Lea: I have a website (http://www.leawait.com) and I blog with nine other Maine mystery authors at http://www.mainecrimewriters.com . I’m a member of the speakers bureau of Sisters in Crime of New England; if you contact that organization they can arrange for one or a panel of mystery authors to speak at your group or library. I’m on Facebook (friend me!) where I post about reading, writing, and living in Maine. When I have a new book out I do signings and talks in New England, and sometimes beyond, and I make author visits to schools throughout the country. There’s more information about that on my website. If someone wants to know when my next book is out, I’ll either send them a postcard or an email. I’ll also visit book groups via Skype if they live a distance away.
PJ: What are your published books?
For adults: The Shadows Antique Print Mystery Series
5 – Shadows of a Down East Summer
6 – Shadows on a Cape Cod Wedding (2013)
Stopping to Home
Give us an elevator pitch of your latest title.
Shadows of a Down East Summer. Two young women posed for artist Winslow Home on the coast of Maine in 1890. What happened that summer; the secrets the women kept, the lies they told, changed their families forever. Now one of their descendants has been murdered, and Maggie Summer must find out which family myths are true before someone she cares about becomes the next victim.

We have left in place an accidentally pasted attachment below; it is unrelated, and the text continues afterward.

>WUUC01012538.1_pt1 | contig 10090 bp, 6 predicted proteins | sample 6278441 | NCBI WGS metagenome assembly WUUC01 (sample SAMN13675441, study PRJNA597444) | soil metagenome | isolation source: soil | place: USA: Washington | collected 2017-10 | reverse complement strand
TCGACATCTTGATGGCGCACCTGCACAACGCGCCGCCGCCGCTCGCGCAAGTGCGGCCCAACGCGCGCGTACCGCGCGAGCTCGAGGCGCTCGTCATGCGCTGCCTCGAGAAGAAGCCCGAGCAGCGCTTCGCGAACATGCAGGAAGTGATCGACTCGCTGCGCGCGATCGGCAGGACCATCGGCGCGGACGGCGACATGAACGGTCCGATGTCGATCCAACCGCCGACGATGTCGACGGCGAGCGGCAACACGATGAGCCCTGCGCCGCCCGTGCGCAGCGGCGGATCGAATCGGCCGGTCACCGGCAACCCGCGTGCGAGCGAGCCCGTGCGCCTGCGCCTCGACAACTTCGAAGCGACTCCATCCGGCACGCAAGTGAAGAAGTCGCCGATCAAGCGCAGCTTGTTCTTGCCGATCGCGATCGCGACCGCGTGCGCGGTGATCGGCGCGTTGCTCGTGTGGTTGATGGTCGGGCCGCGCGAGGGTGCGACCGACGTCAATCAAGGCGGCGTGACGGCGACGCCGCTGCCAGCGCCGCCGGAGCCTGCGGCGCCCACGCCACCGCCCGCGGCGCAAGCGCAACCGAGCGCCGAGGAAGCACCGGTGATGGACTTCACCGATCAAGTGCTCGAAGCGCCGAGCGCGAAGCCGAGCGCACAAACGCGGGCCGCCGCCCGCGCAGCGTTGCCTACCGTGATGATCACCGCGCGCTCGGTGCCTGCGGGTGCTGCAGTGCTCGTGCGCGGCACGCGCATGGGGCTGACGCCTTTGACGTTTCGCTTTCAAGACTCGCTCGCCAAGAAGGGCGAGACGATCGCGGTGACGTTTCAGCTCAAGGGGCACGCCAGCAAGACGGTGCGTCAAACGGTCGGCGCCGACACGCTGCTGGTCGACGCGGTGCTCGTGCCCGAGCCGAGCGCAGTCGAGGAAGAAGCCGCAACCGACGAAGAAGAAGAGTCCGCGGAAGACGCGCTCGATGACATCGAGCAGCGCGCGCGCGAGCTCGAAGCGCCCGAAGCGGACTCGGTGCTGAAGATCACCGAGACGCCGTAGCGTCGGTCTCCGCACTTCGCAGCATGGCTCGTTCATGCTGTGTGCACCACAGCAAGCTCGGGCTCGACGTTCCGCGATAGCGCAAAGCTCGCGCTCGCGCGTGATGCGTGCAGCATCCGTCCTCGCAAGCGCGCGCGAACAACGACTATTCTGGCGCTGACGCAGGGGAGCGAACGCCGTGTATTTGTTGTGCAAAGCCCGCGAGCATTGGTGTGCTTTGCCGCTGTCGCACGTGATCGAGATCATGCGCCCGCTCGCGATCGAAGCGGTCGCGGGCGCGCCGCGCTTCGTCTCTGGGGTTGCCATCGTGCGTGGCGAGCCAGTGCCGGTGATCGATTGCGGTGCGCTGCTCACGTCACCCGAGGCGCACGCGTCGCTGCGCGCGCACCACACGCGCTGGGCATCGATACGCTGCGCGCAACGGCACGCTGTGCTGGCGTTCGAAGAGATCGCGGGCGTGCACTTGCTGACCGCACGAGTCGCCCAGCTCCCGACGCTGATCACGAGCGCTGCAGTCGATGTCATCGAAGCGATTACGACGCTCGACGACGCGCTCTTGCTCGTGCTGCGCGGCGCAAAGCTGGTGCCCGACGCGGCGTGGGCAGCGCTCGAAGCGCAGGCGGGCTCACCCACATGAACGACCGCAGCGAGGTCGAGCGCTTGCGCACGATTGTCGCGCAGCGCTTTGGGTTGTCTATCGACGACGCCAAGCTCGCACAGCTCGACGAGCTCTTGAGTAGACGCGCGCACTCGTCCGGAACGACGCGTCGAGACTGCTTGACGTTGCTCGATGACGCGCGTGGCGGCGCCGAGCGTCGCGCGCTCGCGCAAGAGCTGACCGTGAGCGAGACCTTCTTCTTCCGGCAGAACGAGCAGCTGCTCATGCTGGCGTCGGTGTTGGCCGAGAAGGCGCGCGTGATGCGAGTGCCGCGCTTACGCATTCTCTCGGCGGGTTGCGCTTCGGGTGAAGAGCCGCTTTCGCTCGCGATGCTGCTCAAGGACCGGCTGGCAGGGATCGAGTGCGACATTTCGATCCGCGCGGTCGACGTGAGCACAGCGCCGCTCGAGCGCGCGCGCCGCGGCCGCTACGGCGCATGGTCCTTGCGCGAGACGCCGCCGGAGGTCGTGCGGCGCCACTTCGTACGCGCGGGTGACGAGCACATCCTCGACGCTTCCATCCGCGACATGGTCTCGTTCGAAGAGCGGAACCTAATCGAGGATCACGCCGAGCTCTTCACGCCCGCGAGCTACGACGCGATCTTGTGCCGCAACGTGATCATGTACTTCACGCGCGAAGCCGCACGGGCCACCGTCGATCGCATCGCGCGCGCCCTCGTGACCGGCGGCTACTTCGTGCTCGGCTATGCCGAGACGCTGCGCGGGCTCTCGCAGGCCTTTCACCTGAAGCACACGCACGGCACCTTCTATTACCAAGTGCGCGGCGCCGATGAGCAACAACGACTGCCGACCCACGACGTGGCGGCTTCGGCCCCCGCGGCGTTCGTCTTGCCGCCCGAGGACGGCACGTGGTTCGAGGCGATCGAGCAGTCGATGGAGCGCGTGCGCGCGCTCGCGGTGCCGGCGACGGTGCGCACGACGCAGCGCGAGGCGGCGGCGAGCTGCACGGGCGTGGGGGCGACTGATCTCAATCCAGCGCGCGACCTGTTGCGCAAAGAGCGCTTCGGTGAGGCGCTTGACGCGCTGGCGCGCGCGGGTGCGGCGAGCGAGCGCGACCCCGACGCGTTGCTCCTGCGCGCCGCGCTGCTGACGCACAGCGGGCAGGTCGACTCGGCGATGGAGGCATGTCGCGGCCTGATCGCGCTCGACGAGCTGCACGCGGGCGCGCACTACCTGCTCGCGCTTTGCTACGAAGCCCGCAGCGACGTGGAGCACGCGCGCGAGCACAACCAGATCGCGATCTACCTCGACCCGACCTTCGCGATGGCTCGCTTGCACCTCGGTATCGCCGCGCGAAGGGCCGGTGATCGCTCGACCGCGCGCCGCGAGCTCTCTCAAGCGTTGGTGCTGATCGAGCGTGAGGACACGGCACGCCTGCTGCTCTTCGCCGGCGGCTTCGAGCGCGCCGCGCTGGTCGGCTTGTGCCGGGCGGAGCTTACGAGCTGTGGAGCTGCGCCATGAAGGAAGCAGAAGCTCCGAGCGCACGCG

Where can we buy it?
At any mystery bookstore; or order it at your local bookstore – or, of course, on Amazon. In trade paperback or e-book.
What last thing would you like to share with us that nobody know about you and your work?
Sneaky question! But, OK! Each of my mysteries is a take-off of a classic mystery style.
Shadows at the Fair = Weekend house party in country; suspects snowed in
Shadows on the Coast of Maine = gothic (and takes place in my house)
Shadows on the Ivy = academic
Shadows at the Spring Show = terrorist plot!
Shadows of a Down East Summer = something happened in the past resulting in
murder today …
Shadows on a Cape Cod Wedding = wedding mystery (of course!)
Thank you for the chance to share some of my secrets and plans! Lea
How very interesting! I never saw that. But these books are great – I hope everyone will go out and find one to read! Thanks Lea. Stop in any time!